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Impact of surgery for stress incontinence on morbidity

BMJ 1998; 317 doi: (Published 11 July 1998) Cite this as: BMJ 1998;317:143

Effects of confounding variables on outcomes of incontinence surgery must be considered

  1. Vik Khullar, Subspecialty trainee,
  2. Linda Cardozo, Professor,
  3. Kelvin Boos, Research fellow,
  4. John Bidmead, Research fellow,
  5. Con Kelleher, Senior registrar
  1. Urogynaecology Unit, King's College Hospital, London SE5 9RS
  2. Bristol Urological Institute, Southmead Hospital, Westbury on Trym, Bristol BS10 5NB
  3. Lister Hospital, Stevenage, Hertfordshire SG1 4AB
  4. Birmingham Heartlands Hospital, Birmingham B9 5SS
  5. Gynaecology Department, Glostrup County Hospital, University of Copenhagen, 2600 Glostrup, Denmark
  6. Department of Urology, Odense University Hospital, DK-Odense, Denmark
  7. Department of Public Health and Policy, London School of Hygiene and Tropical Medicine, London WC1E 7HT

    EDITOR—Black et al's study highlighted difficulties that those who assess the treatment of urinary incontinence may encounter.1 The different surgical procedures were considered together, which makes it impossible to interpret cure rates or postoperative morbidity. Previous continence surgery was not reported, although this affects the results of surgery.

    Black et al state that calculations of sample size were inappropriate as the objective was to provide preliminary estimates of variables and to generate hypotheses. They found no significant difference in outcome between women who had preoperative urodynamic testing and women who did not. On the basis of the objective cure rates reported in the literature, 2 3 however, two groups of 220 women would be needed to show that urodynamics does not make a difference to the outcome of surgery, assuming a power of 0.90 and a significance level of 0.05.4 Black et al's study is too small to show this and does not mention the type of testing or the reasons why some women had tests and others did not. Those who did may have had previous continence surgery, which is known to reduce the cure rate.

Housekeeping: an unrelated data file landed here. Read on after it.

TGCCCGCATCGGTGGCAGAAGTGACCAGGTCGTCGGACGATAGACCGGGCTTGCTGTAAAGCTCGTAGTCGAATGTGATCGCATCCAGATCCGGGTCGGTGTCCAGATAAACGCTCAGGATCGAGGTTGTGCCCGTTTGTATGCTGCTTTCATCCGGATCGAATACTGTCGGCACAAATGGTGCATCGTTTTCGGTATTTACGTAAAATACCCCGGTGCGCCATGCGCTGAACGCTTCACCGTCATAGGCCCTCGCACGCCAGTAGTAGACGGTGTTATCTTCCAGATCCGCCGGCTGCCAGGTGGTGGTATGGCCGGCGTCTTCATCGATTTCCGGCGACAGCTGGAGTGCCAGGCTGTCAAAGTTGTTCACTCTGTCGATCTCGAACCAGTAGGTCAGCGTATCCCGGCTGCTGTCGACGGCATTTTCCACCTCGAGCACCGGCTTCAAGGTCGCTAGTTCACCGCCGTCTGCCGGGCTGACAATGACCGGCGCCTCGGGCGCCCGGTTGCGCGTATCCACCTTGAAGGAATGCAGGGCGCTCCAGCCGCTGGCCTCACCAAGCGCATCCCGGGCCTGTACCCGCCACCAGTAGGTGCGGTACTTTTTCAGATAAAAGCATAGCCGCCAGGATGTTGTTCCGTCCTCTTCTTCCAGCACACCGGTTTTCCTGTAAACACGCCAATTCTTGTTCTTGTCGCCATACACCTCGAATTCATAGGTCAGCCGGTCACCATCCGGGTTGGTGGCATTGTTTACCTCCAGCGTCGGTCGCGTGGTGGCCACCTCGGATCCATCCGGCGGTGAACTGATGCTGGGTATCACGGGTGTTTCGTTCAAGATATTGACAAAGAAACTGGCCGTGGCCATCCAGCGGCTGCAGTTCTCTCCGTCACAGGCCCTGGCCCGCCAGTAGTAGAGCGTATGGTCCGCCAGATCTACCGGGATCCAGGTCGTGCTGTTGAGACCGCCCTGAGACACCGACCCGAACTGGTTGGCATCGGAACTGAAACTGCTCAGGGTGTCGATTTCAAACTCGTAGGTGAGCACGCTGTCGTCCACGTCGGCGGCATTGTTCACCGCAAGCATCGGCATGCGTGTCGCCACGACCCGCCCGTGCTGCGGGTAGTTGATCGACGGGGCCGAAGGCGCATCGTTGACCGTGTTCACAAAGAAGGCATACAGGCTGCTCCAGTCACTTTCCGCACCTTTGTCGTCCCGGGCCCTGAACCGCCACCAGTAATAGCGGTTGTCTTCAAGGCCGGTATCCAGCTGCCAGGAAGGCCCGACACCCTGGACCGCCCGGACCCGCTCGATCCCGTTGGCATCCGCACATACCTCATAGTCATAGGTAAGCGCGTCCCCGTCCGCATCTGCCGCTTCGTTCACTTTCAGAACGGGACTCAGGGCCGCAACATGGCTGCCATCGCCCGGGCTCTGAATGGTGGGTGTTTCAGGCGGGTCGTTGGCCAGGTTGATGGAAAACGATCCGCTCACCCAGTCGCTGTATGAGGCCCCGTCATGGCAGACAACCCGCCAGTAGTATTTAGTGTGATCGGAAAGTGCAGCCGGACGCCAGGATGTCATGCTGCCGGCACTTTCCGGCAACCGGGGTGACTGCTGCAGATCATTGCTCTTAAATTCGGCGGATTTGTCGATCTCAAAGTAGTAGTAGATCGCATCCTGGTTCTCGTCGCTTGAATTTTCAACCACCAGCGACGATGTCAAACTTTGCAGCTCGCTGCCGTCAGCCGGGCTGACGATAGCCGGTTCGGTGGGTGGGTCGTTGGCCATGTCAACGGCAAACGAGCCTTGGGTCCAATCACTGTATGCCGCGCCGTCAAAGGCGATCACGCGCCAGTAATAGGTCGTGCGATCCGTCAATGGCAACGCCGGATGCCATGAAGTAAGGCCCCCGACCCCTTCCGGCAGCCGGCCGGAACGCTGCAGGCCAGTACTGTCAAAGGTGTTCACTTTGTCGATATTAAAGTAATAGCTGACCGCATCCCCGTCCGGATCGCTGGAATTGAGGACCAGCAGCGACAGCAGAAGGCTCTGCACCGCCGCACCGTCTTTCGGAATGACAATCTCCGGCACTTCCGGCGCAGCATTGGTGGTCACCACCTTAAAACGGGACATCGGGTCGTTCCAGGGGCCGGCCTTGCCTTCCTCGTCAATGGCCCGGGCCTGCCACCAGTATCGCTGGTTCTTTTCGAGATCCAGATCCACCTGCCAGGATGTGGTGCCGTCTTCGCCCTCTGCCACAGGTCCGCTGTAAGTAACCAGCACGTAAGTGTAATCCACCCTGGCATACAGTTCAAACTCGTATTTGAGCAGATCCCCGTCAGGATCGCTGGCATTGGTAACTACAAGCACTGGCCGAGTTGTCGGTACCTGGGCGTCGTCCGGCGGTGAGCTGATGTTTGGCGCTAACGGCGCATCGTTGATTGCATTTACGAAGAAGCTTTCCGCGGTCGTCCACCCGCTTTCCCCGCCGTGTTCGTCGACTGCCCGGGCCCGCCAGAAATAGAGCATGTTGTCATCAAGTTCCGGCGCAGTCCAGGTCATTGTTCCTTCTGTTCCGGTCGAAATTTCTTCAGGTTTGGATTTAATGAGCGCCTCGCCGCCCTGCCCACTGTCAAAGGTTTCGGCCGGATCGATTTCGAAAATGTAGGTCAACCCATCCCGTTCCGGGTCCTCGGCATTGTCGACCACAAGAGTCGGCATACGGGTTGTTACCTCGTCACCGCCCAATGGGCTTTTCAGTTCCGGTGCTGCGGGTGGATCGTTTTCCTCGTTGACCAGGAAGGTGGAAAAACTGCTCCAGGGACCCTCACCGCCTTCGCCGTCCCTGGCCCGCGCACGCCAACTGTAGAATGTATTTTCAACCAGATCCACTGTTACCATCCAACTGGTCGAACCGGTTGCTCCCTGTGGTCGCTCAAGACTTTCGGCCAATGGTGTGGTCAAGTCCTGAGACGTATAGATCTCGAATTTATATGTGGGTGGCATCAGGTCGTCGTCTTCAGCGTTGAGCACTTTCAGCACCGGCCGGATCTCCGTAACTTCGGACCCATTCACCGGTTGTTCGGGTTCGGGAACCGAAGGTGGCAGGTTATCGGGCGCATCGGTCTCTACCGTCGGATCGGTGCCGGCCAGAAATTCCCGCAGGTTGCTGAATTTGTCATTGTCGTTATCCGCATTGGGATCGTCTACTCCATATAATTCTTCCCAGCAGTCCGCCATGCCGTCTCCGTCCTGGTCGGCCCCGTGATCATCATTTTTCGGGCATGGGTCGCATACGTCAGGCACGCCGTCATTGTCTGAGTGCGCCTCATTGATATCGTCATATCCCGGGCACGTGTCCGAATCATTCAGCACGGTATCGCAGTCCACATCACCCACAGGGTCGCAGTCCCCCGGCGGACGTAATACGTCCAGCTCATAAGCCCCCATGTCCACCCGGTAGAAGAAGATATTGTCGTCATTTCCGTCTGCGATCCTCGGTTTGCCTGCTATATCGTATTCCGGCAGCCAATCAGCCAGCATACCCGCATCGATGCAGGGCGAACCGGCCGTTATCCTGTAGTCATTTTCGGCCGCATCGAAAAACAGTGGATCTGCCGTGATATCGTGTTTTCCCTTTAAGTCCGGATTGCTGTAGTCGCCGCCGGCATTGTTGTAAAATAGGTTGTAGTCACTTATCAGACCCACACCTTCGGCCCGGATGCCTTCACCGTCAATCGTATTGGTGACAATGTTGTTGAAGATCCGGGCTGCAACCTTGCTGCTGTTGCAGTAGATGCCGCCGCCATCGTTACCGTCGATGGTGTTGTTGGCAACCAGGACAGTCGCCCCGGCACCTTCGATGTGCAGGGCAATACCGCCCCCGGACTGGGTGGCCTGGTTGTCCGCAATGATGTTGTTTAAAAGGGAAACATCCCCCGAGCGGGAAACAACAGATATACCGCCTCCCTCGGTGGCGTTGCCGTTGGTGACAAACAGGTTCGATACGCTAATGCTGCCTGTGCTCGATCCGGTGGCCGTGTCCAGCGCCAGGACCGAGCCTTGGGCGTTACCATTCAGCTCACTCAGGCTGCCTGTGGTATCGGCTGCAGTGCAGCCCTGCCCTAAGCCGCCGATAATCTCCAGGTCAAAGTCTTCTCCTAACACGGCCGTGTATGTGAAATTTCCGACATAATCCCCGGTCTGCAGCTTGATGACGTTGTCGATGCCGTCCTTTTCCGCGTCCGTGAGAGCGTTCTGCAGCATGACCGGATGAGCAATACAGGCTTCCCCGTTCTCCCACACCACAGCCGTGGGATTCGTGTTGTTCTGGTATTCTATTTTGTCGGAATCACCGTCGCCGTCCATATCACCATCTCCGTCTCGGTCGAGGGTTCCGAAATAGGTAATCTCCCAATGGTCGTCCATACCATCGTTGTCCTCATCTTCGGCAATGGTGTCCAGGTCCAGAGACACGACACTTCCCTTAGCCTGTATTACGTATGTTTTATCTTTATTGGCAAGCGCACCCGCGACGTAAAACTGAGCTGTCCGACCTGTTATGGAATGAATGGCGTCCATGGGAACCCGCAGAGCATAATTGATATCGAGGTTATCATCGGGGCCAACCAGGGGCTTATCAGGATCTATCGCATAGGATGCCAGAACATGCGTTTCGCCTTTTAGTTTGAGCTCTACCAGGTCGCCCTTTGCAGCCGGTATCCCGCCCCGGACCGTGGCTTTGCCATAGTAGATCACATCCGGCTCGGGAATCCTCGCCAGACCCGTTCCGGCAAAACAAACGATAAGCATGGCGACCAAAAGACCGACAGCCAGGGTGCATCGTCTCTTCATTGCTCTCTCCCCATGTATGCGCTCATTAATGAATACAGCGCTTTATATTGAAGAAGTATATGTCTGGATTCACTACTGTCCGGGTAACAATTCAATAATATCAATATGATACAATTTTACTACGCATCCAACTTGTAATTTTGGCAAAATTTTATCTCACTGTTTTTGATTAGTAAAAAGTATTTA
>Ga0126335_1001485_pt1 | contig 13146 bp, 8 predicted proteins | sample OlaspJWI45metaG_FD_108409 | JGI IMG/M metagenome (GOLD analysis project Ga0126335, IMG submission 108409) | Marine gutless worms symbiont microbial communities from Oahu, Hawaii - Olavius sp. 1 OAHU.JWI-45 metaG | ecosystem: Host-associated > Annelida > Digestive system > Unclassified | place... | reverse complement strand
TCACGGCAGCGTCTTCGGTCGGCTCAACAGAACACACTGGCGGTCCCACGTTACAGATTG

The statement that urgency and urge incontinence should not be considered contraindications to surgery has no basis from this study. Unfortunately, 93% of women with detrusor instability have these symptoms, and they would not benefit from a continence procedure. The women who were not operated on after urodynamics have not been mentioned.

    In Black et al's study only 28% of women were found to be continent one year after surgery. This contrasts with a symptomatic follow up study carried out at our institution on women who had undergone preoperative urodynamics and then had continence surgery performed by us or the original referrer. We assessed 201 women with a postal validated disease …

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